In operation I set the temperature of the aluminum block and by trial and error move it up until the temperature of water placed in my grow trays hits the desired temperature for the seedlings I am producing.  If you were using a much thicker block of aluminum you could set the temperature much more in line with the desired setting – but with this setup the temperature of the block ends up being considerably higher than you would normally want in order to see the necessary amount of heat generated to be distributed through the aluminum plates.

Peppers started with the DIY  Heat Mat

Peppers started with the DIY Heat Mat


It’s not a perfect system, but for about $20 and some scrap I have a solid bottom heat source for seed starting that should last decades and allow me to produce loads of heat loving seed starts at home – paying back the investment in less than a year compared to buying transplants at the garden center.



Medium Height Hoop House Experience so far

This past weekend, May 24th weekend, marks the safe planting date – the risk of frost, is in theory at least, has passed.
Now, we’ve had some really warm weather already, in the mid and upper 20c’s, but sure enough just last week there was a frost warning.

Hoop house one - the red are the already thinned several times R148 Amaranth for greens and grain.  Trays of sweet sorghum and paddy rice at the far end.

Hoop house one – the red are the already thinned several times R148 Amaranth for greens and grain. Trays of sweet sorghum and paddy rice at the far end.

So, as most folks here are just putting in their gardens where am I?
Well, the two medium hoophouses are going great, the tomatoes and tomatillos need to be staked and are growing wonderfully, the peppers and eggplants are happily pushing forth. The hardier stock, while not needing the higher temperatures has shown its appreciation by rewarding us with a salad again last night. Lettuce, radishes, and amaranth leaves. Lovely!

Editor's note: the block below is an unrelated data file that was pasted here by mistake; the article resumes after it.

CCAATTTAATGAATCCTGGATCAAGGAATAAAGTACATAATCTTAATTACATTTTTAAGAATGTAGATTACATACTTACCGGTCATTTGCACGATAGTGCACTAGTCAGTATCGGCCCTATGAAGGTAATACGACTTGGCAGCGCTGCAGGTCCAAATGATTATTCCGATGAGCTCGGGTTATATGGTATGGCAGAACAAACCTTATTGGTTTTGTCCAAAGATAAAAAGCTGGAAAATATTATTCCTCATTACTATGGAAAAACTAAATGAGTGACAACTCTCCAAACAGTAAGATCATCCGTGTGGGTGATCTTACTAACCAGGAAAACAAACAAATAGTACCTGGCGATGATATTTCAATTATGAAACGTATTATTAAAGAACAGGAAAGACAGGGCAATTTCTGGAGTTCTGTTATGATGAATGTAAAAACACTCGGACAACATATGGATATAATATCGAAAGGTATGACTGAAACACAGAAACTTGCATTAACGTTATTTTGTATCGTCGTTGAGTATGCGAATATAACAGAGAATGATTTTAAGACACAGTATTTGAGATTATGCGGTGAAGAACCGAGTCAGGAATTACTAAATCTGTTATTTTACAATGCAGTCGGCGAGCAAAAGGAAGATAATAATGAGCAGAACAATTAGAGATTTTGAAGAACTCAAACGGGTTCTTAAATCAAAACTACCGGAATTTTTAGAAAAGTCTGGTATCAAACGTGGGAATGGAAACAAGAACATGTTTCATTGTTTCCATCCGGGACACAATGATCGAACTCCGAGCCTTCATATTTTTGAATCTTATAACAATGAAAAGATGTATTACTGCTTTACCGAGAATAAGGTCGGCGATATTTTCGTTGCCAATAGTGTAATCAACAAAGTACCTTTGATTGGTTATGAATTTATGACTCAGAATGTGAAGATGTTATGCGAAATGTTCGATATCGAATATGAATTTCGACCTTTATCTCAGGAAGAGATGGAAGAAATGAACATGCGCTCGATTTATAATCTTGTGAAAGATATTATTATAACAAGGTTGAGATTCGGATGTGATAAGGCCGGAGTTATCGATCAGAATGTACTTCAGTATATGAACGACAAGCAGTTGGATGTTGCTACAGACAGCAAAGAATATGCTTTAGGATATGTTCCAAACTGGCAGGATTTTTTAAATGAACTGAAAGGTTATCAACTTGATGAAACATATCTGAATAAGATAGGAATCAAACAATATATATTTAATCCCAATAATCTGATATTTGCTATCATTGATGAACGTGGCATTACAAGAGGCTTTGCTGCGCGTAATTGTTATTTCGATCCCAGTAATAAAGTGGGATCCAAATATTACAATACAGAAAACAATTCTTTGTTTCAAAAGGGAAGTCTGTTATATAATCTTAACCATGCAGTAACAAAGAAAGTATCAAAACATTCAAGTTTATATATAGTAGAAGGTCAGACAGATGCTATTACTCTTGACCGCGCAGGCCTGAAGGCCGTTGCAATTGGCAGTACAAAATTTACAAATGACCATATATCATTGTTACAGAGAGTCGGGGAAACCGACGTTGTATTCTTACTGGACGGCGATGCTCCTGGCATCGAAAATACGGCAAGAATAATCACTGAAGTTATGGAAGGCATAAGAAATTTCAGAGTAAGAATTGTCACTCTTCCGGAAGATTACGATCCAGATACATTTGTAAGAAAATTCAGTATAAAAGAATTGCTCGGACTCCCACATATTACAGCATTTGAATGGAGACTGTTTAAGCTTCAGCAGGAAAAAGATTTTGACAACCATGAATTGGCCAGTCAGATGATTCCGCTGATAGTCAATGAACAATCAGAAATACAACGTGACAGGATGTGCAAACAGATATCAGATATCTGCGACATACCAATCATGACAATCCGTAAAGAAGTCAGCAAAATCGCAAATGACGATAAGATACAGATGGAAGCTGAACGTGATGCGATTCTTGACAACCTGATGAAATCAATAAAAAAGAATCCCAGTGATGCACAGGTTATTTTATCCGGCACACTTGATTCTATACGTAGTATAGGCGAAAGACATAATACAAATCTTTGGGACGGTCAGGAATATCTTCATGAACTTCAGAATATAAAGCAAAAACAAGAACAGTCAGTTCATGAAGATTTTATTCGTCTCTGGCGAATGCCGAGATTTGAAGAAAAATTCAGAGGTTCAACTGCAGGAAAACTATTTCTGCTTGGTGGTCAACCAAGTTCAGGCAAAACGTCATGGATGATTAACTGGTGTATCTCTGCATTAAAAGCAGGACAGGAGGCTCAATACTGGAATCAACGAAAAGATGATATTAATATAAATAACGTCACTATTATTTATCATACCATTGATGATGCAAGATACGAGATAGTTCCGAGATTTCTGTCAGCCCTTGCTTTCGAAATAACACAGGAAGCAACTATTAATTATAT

In my other beds that are uncovered the results are significantly less spectacular. There the tomatoes, peppers and herbs have established themselves nicely and started to grow, but the growth pales in comparison to those in the hoophouses, and we are still a couple of weeks away from adding rappini and sugar snap peas to the salads – if they manage to travel that far – and at least at the start of the season the best I can expect is that they will be detached from the plant before being gobbled down with relish.  I will truly know that our fresh fetish is at least partially satiated or overwhelmed when more item start to appear in the salad bowls but that won’t be for a while.

So for the time and energy invested I am definitely a fan of the medium hoop houses thus far.

Hoop House Two - Tomatoes and peppers and eggplant and greens and more - oh my!

Hoop House Two – Tomatoes and peppers and eggplant and greens and more – oh my!

Now, I have learned a few things about the construction of the hoop houses. The biggest lesson is that the opening and closing has been pretty tough on the frames. The corners really need to be reinforced with 4×4 blocks on the inside and steel brackets on the outside. I also thought I could get away with not screwing in the female side of the conduit. Sure they can’t move up, but they will move down! The last significant item for me to figure out is if I should switch from plastic to metal conduit straps as several of the plastic ones have broken- now that may be because the conduit slipped down and was pushed out as I opened the frame- which should be addressed by fixing the conduit in place on both ends – so I’ll take a wait and see attitude for now.

Right now I am planning on rolling up the plastic towards the middle to end of June depending upon the weather and the growth of the plants under cover.  Then it will probably be unrolled in mid-September to support the fall crops and eek out a few more months from the warm weather commodities.